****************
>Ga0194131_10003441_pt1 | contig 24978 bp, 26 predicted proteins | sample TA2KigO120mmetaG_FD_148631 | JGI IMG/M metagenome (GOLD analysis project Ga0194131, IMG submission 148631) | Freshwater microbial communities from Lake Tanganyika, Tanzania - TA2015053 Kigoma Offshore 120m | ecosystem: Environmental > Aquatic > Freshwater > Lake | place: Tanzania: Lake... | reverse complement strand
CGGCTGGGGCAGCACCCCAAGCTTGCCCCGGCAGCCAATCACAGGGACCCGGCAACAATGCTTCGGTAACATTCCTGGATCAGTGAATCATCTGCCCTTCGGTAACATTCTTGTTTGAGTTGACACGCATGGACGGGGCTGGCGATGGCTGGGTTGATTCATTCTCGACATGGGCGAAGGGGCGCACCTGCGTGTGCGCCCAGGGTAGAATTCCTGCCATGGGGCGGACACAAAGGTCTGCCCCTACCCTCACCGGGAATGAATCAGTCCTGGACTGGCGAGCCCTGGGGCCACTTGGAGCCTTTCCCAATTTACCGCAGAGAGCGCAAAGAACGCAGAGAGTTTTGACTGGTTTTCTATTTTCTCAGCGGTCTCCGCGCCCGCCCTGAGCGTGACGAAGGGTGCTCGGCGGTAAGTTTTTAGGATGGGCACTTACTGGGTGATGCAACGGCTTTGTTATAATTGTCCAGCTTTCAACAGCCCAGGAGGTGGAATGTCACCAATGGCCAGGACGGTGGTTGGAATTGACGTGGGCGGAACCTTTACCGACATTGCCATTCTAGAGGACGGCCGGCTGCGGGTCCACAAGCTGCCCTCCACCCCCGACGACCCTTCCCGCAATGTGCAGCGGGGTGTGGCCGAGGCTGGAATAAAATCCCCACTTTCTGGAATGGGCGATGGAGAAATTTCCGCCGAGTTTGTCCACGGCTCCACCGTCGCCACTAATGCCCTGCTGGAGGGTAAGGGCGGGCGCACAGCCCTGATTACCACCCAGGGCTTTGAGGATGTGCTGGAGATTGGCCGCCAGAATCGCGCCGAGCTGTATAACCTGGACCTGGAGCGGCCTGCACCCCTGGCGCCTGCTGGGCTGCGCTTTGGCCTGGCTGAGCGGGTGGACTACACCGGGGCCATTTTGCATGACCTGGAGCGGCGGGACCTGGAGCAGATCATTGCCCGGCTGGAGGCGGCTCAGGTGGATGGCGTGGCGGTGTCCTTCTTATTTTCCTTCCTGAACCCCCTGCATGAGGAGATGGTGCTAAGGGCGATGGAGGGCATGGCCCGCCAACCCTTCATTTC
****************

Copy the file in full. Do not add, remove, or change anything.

>Ga0194131_10003441_pt1 | contig 24978 bp, 26 predicted proteins | sample TA2KigO120mmetaG_FD_148631 | JGI IMG/M metagenome (GOLD analysis project Ga0194131, IMG submission 148631) | Freshwater microbial communities from Lake Tanganyika, Tanzania - TA2015053 Kigoma Offshore 120m | ecosystem: Environmental > Aquatic > Freshwater > Lake | place: Tanzania: Lake... | reverse complement strand
CGGCTGGGGCAGCACCCCAAGCTTGCCCCGGCAGCCAATCACAGGGACCCGGCAACAATGCTTCGGTAACATTCCTGGATCAGTGAATCATCTGCCCTTCGGTAACATTCTTGTTTGAGTTGACACGCATGGACGGGGCTGGCGATGGCTGGGTTGATTCATTCTCGACATGGGCGAAGGGGCGCACCTGCGTGTGCGCCCAGGGTAGAATTCCTGCCATGGGGCGGACACAAAGGTCTGCCCCTACCCTCACCGGGAATGAATCAGTCCTGGACTGGCGAGCCCTGGGGCCACTTGGAGCCTTTCCCAATTTACCGCAGAGAGCGCAAAGAACGCAGAGAGTTTTGACTGGTTTTCTATTTTCTCAGCGGTCTCCGCGCCCGCCCTGAGCGTGACGAAGGGTGCTCGGCGGTAAGTTTTTAGGATGGGCACTTACTGGGTGATGCAACGGCTTTGTTATAATTGTCCAGCTTTCAACAGCCCAGGAGGTGGAATGTCACCAATGGCCAGGACGGTGGTTGGAATTGACGTGGGCGGAACCTTTACCGACATTGCCATTCTAGAGGACGGCCGGCTGCGGGTCCACAAGCTGCCCTCCACCCCCGACGACCCTTCCCGCAATGTGCAGCGGGGTGTGGCCGAGGCTGGAATAAAATCCCCACTTTCTGGAATGGGCGATGGAGAAATTTCCGCCGAGTTTGTCCACGGCTCCACCGTCGCCACTAATGCCCTGCTGGAGGGTAAGGGCGGGCGCACAGCCCTGATTACCACCCAGGGCTTTGAGGATGTGCTGGAGATTGGCCGCCAGAATCGCGCCGAGCTGTATAACCTGGACCTGGAGCGGCCTGCACCCCTGGCGCCTGCTGGGCTGCGCTTTGGCCTGGCTGAGCGGGTGGACTACACCGGGGCCATTTTGCATGACCTGGAGCGGCGGGACCTGGAGCAGATCATTGCCCGGCTGGAGGCGGCTCAGGTGGATGGCGTGGCGGTGTCCTTCTTATTTTCCTTCCTGAACCCCCTGCATGAGGAGATGGTGCTAAGGGCGATGGAGGGCATGGCCCGCCAACCCTTCATTTC